Encephalitis refers to inflammation of the brain associated with memory loss, confusion, and even seizures. It is traditionally attributed to infections, as fever, headaches, and vomiting are also some of the symptoms. However, a recent study published in Annals of Neurology suggests that it could be caused by an autoimmune disease. This means that brain inflammation could be a result of the immune system attacking the brain.
This idea is not new. Doctors had suspected autoimmune causes even earlier and coined the term autoimmune encephalitis. However, it was a less known viewpoint, and considering the symptoms, doctors traditionally treated their patients for infections, which is ineffective for patients with autoimmune encephalitis. Since encephalitis is a progressive disease, improper treatment can cause the condition to worsen and even become life-threatening.
Encephalitis risk factors
Scientists have found certain groups of the population to be vulnerable to developing encephalitis. These include:
- Elderly people, infants, and children under the age of one
- People who have a weak immune system either genetically or due to an illness, including those who have contracted HIV/AIDS and people on immune-suppressing medications
Since viruses are also spread by mosquitos and ticks, people living in regions where these insects are common are at risk of contracting the disease. The risk is seasonal in countries such as the United States, where mosquito and tick-borne infections spread more rampantly in summer. Therefore, geographical location and the time of year are encephalitis risk factors.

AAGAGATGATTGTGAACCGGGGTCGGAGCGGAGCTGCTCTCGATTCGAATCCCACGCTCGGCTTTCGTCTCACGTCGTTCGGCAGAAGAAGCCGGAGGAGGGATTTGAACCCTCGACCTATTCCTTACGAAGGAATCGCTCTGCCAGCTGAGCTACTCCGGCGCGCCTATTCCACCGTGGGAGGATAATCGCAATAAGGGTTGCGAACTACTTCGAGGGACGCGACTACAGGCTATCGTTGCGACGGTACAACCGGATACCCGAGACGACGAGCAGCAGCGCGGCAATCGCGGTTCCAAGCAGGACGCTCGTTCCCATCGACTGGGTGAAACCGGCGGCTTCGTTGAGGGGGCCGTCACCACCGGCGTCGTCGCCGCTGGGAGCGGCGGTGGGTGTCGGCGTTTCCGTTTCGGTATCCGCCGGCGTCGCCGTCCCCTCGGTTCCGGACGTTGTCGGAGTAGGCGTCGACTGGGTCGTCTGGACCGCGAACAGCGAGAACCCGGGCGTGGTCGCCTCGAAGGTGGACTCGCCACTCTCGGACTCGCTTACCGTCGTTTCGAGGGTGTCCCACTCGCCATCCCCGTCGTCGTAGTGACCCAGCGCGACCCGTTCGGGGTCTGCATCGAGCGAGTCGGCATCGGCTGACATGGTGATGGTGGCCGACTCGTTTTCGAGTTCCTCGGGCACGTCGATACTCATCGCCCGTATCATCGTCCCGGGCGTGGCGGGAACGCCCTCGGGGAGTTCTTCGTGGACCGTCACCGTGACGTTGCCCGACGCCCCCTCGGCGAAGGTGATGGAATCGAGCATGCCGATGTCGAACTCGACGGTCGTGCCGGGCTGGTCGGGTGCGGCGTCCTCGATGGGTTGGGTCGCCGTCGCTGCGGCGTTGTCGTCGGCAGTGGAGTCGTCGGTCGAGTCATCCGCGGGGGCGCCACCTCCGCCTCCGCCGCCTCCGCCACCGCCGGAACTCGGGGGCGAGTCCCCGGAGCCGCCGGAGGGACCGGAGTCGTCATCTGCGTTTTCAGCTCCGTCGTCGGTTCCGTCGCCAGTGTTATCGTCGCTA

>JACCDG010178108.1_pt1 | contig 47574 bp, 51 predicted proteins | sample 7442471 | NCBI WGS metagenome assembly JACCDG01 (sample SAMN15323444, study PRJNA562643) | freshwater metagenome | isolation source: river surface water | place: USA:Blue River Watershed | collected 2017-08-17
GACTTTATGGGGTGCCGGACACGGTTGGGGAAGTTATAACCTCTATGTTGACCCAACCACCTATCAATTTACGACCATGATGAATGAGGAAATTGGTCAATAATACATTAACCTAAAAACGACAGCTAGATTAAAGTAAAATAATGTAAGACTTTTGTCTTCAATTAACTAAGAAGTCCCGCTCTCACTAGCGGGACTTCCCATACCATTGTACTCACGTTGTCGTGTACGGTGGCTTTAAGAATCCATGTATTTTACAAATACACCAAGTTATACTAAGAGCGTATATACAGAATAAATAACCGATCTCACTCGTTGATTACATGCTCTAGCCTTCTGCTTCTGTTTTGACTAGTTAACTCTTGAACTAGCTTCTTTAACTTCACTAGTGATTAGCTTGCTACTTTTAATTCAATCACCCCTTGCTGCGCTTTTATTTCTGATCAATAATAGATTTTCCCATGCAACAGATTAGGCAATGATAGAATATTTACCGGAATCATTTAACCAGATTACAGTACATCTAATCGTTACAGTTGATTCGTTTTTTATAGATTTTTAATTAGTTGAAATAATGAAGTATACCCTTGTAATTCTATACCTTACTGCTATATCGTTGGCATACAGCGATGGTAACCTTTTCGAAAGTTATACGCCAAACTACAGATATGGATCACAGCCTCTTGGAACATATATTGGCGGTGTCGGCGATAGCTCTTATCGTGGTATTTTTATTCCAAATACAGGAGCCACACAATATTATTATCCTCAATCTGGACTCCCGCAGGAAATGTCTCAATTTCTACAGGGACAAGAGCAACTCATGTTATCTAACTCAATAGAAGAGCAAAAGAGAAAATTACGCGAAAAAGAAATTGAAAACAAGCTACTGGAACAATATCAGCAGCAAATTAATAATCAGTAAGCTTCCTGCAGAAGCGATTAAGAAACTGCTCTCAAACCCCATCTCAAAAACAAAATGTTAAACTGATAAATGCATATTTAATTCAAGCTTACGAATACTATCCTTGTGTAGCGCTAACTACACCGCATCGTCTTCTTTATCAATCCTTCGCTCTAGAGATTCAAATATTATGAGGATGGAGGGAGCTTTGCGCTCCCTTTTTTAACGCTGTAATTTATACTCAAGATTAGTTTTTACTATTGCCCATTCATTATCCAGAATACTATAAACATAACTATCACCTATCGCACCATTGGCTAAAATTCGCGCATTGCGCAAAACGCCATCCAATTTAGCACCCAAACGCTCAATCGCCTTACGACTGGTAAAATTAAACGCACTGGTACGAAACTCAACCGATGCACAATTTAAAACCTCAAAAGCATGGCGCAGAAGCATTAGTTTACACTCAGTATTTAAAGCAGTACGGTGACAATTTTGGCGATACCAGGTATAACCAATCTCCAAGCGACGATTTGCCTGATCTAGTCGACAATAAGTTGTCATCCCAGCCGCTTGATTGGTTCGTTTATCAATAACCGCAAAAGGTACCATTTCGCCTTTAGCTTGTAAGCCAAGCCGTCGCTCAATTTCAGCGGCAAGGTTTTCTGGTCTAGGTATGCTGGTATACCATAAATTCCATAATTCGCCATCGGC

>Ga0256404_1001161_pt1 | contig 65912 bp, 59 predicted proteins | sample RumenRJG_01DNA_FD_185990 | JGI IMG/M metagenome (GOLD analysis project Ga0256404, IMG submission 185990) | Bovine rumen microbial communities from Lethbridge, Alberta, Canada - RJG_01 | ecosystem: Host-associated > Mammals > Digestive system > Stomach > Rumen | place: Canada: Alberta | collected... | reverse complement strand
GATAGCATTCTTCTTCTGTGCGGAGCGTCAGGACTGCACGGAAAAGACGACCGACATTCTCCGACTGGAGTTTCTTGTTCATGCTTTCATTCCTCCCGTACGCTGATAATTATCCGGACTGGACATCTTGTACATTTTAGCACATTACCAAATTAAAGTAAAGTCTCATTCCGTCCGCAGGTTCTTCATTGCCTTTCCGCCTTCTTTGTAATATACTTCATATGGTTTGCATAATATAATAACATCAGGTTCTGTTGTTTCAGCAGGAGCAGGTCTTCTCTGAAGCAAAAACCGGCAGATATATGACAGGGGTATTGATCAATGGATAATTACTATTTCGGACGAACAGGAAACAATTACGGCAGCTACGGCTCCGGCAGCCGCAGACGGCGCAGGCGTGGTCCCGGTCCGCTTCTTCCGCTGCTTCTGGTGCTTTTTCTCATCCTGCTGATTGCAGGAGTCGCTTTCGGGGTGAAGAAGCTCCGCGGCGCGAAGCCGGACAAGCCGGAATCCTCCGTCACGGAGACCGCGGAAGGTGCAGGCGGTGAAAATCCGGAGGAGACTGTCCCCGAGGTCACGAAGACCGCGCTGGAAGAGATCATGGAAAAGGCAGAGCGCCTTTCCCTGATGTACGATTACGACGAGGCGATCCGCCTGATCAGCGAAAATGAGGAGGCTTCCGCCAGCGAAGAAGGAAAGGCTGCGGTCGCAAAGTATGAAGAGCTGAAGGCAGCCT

In an attempt to understand encephalitis and its diagnosis better, researchers from Mayo Clinic studied the medical records database of Olmsted County in Minnesota as well as data collected during the Rochester Epidemiology Project.
Tools and data analysis
Researchers used the diagnostic criteria developed in 2016 to identify cases of autoimmune encephalitis. They tested blood and spinal fluid for neural autoantibodies and identified antibody markers in several samples. These samples indicated when someone had autoimmune encephalitis.
For cases that were not identified in the 2016 diagnostic criteria, researchers tested samples for infectious pathogens.
Analysis of this data revealed 14 in 100,000 people suffered from autoimmune encephalitis, whereas 12 in 100,000 people had infectious encephalitis.
Researchers also estimated that one million people suffer from autoimmune encephalitis worldwide and each year, 90,000 people develop the condition.
Findings and their significance
The comparative data shows that the number of people who suffered from autoimmune encephalitis and those suffering from infectious encephalitis are virtually the same. According to Eoin Flanagan, senior author of the study, the data shows that doctors are detecting an increasing number of cases of autoimmune encephalitis lately. Michel Toledano, a co-investigator in the study, recommends that all doctors should evaluate patients for both autoimmune encephalitis as well as infections. This would ensure appropriate treatment is given in time to avert long-lasting damage.
Estimates show that the prevalence of the condition is increasing worldwide, and awareness needs to be spread. World Encephalitis Day falls on February 22 and is the perfect time to educate yourself on the condition.